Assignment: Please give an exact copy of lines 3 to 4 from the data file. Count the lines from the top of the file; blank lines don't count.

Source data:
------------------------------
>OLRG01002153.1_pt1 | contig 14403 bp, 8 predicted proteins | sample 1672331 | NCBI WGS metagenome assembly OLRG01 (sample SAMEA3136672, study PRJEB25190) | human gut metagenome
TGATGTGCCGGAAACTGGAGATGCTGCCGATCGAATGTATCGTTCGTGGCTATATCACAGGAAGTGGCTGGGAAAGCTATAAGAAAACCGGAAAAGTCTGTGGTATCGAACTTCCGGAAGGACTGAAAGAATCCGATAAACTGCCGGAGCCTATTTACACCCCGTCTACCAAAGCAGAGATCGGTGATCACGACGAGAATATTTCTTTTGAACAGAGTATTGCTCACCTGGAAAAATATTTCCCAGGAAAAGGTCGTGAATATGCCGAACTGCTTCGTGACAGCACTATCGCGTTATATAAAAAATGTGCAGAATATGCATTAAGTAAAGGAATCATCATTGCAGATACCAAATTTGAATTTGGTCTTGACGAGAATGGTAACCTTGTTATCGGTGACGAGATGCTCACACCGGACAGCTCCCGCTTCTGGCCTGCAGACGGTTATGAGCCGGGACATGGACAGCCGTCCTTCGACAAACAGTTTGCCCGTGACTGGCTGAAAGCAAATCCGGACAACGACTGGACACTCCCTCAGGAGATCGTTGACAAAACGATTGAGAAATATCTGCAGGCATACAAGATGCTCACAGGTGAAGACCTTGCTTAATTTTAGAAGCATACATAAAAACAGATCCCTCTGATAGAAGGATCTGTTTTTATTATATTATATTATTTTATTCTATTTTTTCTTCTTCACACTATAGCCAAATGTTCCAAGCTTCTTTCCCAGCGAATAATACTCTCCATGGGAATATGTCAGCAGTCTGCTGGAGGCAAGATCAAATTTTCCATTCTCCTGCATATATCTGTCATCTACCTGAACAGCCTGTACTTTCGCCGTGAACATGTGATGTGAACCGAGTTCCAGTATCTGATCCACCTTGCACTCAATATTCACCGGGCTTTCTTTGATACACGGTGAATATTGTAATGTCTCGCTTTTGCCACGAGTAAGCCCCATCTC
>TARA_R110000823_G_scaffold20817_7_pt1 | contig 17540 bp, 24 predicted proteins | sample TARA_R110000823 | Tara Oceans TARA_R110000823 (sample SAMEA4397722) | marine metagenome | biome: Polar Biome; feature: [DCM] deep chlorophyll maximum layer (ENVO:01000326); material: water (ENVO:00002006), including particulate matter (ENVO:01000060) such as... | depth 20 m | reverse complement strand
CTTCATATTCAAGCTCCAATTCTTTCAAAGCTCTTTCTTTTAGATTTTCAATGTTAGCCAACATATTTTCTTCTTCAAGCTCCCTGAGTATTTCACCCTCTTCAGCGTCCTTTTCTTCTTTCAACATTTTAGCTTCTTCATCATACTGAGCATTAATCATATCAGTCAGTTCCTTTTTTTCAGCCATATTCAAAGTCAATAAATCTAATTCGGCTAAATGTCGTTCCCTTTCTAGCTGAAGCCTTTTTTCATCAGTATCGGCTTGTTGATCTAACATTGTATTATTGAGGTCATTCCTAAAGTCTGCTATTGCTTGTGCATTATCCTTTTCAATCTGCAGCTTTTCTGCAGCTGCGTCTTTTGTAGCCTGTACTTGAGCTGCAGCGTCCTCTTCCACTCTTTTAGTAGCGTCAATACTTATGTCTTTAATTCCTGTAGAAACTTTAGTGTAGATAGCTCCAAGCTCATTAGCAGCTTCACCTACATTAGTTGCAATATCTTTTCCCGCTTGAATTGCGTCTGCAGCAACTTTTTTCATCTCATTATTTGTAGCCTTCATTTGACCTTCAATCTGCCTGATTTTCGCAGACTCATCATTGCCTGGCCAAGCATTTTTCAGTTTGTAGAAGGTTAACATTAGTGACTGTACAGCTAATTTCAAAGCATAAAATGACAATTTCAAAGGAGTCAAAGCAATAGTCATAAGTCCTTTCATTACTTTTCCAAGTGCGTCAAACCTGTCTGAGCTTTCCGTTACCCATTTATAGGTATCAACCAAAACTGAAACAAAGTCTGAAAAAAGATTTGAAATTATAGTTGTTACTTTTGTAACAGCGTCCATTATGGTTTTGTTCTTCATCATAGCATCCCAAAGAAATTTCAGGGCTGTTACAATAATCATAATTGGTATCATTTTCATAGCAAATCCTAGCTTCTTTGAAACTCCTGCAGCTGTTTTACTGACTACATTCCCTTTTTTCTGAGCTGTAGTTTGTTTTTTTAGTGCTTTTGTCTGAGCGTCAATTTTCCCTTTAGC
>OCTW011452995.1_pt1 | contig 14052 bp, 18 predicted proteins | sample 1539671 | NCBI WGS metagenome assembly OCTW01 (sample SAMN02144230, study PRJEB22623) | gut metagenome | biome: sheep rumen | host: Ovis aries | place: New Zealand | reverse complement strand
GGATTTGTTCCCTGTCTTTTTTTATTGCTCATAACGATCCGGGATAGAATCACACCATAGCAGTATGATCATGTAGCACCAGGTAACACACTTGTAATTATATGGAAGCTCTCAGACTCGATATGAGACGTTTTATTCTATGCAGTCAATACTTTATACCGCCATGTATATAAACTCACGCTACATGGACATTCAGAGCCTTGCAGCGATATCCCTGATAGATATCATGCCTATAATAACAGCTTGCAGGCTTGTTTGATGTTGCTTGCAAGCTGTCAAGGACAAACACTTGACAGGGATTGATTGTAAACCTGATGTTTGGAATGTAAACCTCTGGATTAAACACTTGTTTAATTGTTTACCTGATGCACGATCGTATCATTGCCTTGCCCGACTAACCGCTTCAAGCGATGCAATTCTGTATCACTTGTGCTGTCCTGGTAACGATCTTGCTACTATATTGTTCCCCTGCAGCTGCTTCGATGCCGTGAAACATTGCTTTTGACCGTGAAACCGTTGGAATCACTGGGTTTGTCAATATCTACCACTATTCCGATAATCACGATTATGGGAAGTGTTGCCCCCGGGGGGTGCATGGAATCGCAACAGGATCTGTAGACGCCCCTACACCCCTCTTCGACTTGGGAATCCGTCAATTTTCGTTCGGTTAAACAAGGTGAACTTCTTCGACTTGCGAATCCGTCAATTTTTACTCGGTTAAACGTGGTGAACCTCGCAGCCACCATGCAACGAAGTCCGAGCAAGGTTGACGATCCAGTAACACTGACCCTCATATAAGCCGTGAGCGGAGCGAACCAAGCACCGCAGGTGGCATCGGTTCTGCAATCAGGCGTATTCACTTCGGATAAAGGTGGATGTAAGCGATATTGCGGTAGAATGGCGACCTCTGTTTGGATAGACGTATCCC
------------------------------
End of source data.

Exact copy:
>TARA_R110000823_G_scaffold20817_7_pt1 | contig 17540 bp, 24 predicted proteins | sample TARA_R110000823 | Tara Oceans TARA_R110000823 (sample SAMEA4397722) | marine metagenome | biome: Polar Biome; feature: [DCM] deep chlorophyll maximum layer (ENVO:01000326); material: water (ENVO:00002006), including particulate matter (ENVO:01000060) such as... | depth 20 m | reverse complement strand
CTTCATATTCAAGCTCCAATTCTTTCAAAGCTCTTTCTTTTAGATTTTCAATGTTAGCCAACATATTTTCTTCTTCAAGCTCCCTGAGTATTTCACCCTCTTCAGCGTCCTTTTCTTCTTTCAACATTTTAGCTTCTTCATCATACTGAGCATTAATCATATCAGTCAGTTCCTTTTTTTCAGCCATATTCAAAGTCAATAAATCTAATTCGGCTAAATGTCGTTCCCTTTCTAGCTGAAGCCTTTTTTCATCAGTATCGGCTTGTTGATCTAACATTGTATTATTGAGGTCATTCCTAAAGTCTGCTATTGCTTGTGCATTATCCTTTTCAATCTGCAGCTTTTCTGCAGCTGCGTCTTTTGTAGCCTGTACTTGAGCTGCAGCGTCCTCTTCCACTCTTTTAGTAGCGTCAATACTTATGTCTTTAATTCCTGTAGAAACTTTAGTGTAGATAGCTCCAAGCTCATTAGCAGCTTCACCTACATTAGTTGCAATATCTTTTCCCGCTTGAATTGCGTCTGCAGCAACTTTTTTCATCTCATTATTTGTAGCCTTCATTTGACCTTCAATCTGCCTGATTTTCGCAGACTCATCATTGCCTGGCCAAGCATTTTTCAGTTTGTAGAAGGTTAACATTAGTGACTGTACAGCTAATTTCAAAGCATAAAATGACAATTTCAAAGGAGTCAAAGCAATAGTCATAAGTCCTTTCATTACTTTTCCAAGTGCGTCAAACCTGTCTGAGCTTTCCGTTACCCATTTATAGGTATCAACCAAAACTGAAACAAAGTCTGAAAAAAGATTTGAAATTATAGTTGTTACTTTTGTAACAGCGTCCATTATGGTTTTGTTCTTCATCATAGCATCCCAAAGAAATTTCAGGGCTGTTACAATAATCATAATTGGTATCATTTTCATAGCAAATCCTAGCTTCTTTGAAACTCCTGCAGCTGTTTTACTGACTACATTCCCTTTTTTCTGAGCTGTAGTTTGTTTTTTTAGTGCTTTTGTCTGAGCGTCAATTTTCCCTTTAGC